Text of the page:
There is, for instance, Louise Stinetorf’s White Witch Doctor, in which a huge, red-and-white caricature of an African mask looms large in the background. It is ridiculous and grotesque, cut from the same cloth that allowed President Trump to once refer to Haiti, El Salvador, and Nigeria as “shithole countries.” But its presence alone is enough to make a viewer wonder: how much has changed since it was published? The graphic image may have disappeared from public view, but the white supremacy that allowed the book to exist is everywhere. So too for titles like Margaret Lee Runbeck’s Pink Magic, a coming-of-age tale that is a primer in internalized patriarchy.
Other covers in the show are eye-grabbing for the sheer absurdity of their titles. Marguerite Steen’s 1941 The Sun Is My Undoing, a story set during the eighteenth-century slave trade, sounds like it’s about someone who forgot to pack their SPF 50. On the jacket, a tall ship and woman in a voluminous petticoat suggest to a reader that it might be otherwise. There’s The Literary Guillotine, with a cover rendered in tan, black and white silhouettes that Lewis has enlarged for the show. Or Guy Howard’s 1949 Give Me Thy Vineyard, which doesn’t leave a lot of room for interpretation.
“You look at some of these, and it’s like, ‘who would write that?!’” Lewis said as she held The Sun Is My Undoing in both hands, its spine facing outward.
Lewis and Hathaway-Hacker are also sharp-eyed curators: several covers are thrilling for their fine-tuned detail and vivid color. Propped on a ledge by the gallery’s stairway-entrance, Inez Haynes Irwin’s 1919 The Happy Years bursts into bloom, with a cluster of orange-red flowers that beg a viewer to come closer and stay a while. There is Charles Kingsley’s 1855 Westward Ho!, a novel whose mind-numbingly colonial bent meets a cover richly illustrated by N. C. Wyeth. On the cover, an old ship bobs on the waves, the sky streaked with orange and yellow above it. It is a reminder, one of many in the show, that the Institute Library is a time capsule and treasure trove, increasingly endangered in the digital age.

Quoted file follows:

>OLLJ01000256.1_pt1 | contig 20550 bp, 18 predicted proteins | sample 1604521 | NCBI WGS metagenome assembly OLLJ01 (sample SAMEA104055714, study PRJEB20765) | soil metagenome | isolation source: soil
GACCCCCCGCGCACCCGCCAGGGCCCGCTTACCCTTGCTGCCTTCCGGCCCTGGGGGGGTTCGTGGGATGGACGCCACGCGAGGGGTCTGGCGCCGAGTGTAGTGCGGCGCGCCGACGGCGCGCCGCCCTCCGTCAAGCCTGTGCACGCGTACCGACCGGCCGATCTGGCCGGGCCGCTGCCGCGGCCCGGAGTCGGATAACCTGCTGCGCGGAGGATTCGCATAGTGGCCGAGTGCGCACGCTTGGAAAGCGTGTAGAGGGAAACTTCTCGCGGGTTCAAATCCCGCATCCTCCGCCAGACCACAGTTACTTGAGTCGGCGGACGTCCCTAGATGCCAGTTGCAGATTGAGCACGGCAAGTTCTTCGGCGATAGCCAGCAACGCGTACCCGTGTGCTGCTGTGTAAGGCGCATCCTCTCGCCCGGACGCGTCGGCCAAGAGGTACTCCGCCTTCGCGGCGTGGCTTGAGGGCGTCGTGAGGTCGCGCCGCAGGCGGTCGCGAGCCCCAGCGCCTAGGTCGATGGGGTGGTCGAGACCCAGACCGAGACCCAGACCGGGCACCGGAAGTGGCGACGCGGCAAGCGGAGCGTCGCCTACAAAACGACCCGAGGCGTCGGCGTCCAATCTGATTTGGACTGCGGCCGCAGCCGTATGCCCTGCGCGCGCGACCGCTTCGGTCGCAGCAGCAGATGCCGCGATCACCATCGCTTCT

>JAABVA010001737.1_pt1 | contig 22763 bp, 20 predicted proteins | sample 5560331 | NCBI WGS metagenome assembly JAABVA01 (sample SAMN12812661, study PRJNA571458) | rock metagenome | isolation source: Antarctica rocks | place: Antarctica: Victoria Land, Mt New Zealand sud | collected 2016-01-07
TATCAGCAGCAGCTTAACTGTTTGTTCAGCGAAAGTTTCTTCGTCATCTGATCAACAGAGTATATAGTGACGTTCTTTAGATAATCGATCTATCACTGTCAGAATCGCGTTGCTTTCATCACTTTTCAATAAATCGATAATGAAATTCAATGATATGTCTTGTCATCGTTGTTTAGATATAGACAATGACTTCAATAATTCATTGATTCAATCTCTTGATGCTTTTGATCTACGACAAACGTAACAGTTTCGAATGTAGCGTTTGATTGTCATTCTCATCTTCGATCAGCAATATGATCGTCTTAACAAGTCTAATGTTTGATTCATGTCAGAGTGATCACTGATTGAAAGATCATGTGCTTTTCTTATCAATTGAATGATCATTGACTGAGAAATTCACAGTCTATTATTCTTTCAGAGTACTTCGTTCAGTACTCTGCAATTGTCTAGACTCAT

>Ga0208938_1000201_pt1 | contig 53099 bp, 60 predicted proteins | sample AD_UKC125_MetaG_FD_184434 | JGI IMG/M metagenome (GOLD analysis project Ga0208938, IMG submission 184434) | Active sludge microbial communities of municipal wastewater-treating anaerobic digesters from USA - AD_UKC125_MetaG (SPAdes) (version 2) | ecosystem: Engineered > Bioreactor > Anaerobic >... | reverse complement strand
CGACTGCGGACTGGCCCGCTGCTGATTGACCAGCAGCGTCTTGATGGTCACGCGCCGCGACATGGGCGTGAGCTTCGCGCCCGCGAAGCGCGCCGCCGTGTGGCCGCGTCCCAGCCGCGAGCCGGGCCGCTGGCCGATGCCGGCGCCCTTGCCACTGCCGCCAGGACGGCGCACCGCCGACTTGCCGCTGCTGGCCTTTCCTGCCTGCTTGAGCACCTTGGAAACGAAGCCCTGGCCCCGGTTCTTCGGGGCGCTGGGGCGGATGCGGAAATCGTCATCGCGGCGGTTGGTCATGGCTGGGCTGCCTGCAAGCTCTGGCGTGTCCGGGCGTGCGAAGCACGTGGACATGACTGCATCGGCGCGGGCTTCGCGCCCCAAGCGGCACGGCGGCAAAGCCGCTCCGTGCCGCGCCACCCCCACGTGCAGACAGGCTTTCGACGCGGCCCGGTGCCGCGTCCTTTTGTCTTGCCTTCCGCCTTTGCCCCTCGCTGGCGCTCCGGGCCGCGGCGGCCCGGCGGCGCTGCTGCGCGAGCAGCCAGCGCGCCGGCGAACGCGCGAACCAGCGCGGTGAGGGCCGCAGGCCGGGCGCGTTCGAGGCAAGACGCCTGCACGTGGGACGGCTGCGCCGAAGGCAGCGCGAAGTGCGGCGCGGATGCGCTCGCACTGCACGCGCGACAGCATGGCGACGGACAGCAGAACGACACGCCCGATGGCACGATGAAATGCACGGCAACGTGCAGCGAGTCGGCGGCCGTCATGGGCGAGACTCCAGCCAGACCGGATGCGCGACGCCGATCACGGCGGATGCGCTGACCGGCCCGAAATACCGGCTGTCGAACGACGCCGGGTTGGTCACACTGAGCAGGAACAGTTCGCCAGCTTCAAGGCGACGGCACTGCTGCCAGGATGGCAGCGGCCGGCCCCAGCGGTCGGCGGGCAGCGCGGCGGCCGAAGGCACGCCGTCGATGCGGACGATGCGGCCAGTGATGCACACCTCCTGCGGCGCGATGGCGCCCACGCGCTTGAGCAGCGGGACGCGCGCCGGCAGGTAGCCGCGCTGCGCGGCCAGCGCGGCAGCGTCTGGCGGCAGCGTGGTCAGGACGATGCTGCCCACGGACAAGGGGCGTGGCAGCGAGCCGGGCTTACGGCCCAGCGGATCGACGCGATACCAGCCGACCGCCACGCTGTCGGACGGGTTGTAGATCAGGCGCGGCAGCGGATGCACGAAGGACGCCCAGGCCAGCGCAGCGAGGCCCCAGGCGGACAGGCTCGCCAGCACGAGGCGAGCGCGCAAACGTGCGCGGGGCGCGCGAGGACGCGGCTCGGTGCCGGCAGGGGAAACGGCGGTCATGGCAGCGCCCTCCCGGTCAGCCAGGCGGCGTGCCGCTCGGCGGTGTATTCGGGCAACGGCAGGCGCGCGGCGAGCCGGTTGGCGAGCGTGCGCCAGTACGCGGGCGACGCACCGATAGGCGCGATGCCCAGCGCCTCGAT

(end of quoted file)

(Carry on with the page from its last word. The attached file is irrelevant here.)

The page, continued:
While Lewis acknowledged that “you would not want to read most of these books,” a few covers also hold genuine magic inside. Among works that would make Betty Friedan pull her hair out, Louisa May Alcott’s 1876 Rose In Bloom is still worth picking up. Lewis holds an especially soft spot for Shirley Jackson, whose Raising Demons sits propped up beside Nina Federova’s The Children and Eleanor Kamb’s We Kept Mother Single. Jackson’s cover, decorated with a sprawling green lawn, lush trees and two children at play, gives no indication of the wit and wickedness of which the author is capable.
Cover Story ultimately reads as a sweeping love letter to books, and to the Institute Library. Even prior to Covid-19, the Chapel Street space was struggling with building repairs, upkeep, and a leaky roof. After temporary pandemic closures, Lewis said she wants the show to feel like a warm welcome back, and a reminder of the resource New Haveners have at their fingertips. While she is hopeful that people will come in person—the library has reopened with limited hours—she has also mounted an online component to the exhibition enabled by a gift from William Reese Company.
While she is generally screen-averse, Lewis said she plans to have fun with the digital component: she is in the process of designing social media posts and contests around different covers, to mirror their superficiality in real time.
“We crave your ‘likes’ and ‘loves’ and will greedily count and tabulate until we have a winner,” she wrote of the contest. “It’s spring, and the pandemic is over a year old. We need diversion. Let’s be frivolous and unapologetically revel in this unique collection.”
Cover Story: In Praise of the Exterior Surface runs in the upstairs gallery at the Institute Library, located at 847 Chapel St., through June 1. For hours and more information, click here.